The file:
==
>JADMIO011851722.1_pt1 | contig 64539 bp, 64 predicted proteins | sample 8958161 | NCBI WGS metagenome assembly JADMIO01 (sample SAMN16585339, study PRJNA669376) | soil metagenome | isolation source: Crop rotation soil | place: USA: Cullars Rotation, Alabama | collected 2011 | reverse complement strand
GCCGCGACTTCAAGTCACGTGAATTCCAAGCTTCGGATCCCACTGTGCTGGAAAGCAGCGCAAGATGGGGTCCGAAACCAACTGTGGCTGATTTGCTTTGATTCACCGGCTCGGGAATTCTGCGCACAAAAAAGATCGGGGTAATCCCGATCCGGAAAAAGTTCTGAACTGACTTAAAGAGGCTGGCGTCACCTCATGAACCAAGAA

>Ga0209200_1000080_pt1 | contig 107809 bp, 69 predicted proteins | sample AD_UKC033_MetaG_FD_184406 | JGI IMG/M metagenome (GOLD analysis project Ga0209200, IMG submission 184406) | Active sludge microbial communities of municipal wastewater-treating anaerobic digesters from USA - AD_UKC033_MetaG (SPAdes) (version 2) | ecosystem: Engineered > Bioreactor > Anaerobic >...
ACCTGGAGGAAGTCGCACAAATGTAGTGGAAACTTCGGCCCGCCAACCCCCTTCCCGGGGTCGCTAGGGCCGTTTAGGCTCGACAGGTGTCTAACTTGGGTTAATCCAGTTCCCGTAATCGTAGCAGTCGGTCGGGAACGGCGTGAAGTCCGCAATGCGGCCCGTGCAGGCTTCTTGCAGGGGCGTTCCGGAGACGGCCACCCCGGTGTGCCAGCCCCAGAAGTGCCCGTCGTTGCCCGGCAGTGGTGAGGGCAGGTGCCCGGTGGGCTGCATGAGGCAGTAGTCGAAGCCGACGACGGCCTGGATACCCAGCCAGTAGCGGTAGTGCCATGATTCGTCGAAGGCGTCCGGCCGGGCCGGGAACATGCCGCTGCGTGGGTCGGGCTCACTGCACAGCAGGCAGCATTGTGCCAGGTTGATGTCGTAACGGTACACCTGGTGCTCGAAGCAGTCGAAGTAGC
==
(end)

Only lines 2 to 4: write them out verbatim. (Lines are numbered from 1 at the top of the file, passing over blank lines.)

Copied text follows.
GCCGCGACTTCAAGTCACGTGAATTCCAAGCTTCGGATCCCACTGTGCTGGAAAGCAGCGCAAGATGGGGTCCGAAACCAACTGTGGCTGATTTGCTTTGATTCACCGGCTCGGGAATTCTGCGCACAAAAAAGATCGGGGTAATCCCGATCCGGAAAAAGTTCTGAACTGACTTAAAGAGGCTGGCGTCACCTCATGAACCAAGAA

>Ga0209200_1000080_pt1 | contig 107809 bp, 69 predicted proteins | sample AD_UKC033_MetaG_FD_184406 | JGI IMG/M metagenome (GOLD analysis project Ga0209200, IMG submission 184406) | Active sludge microbial communities of municipal wastewater-treating anaerobic digesters from USA - AD_UKC033_MetaG (SPAdes) (version 2) | ecosystem: Engineered > Bioreactor > Anaerobic >...
ACCTGGAGGAAGTCGCACAAATGTAGTGGAAACTTCGGCCCGCCAACCCCCTTCCCGGGGTCGCTAGGGCCGTTTAGGCTCGACAGGTGTCTAACTTGGGTTAATCCAGTTCCCGTAATCGTAGCAGTCGGTCGGGAACGGCGTGAAGTCCGCAATGCGGCCCGTGCAGGCTTCTTGCAGGGGCGTTCCGGAGACGGCCACCCCGGTGTGCCAGCCCCAGAAGTGCCCGTCGTTGCCCGGCAGTGGTGAGGGCAGGTGCCCGGTGGGCTGCATGAGGCAGTAGTCGAAGCCGACGACGGCCTGGATACCCAGCCAGTAGCGGTAGTGCCATGATTCGTCGAAGGCGTCCGGCCGGGCCGGGAACATGCCGCTGCGTGGGTCGGGCTCACTGCACAGCAGGCAGCATTGTGCCAGGTTGATGTCGTAACGGTACACCTGGTGCTCGAAGCAGTCGAAGTAGC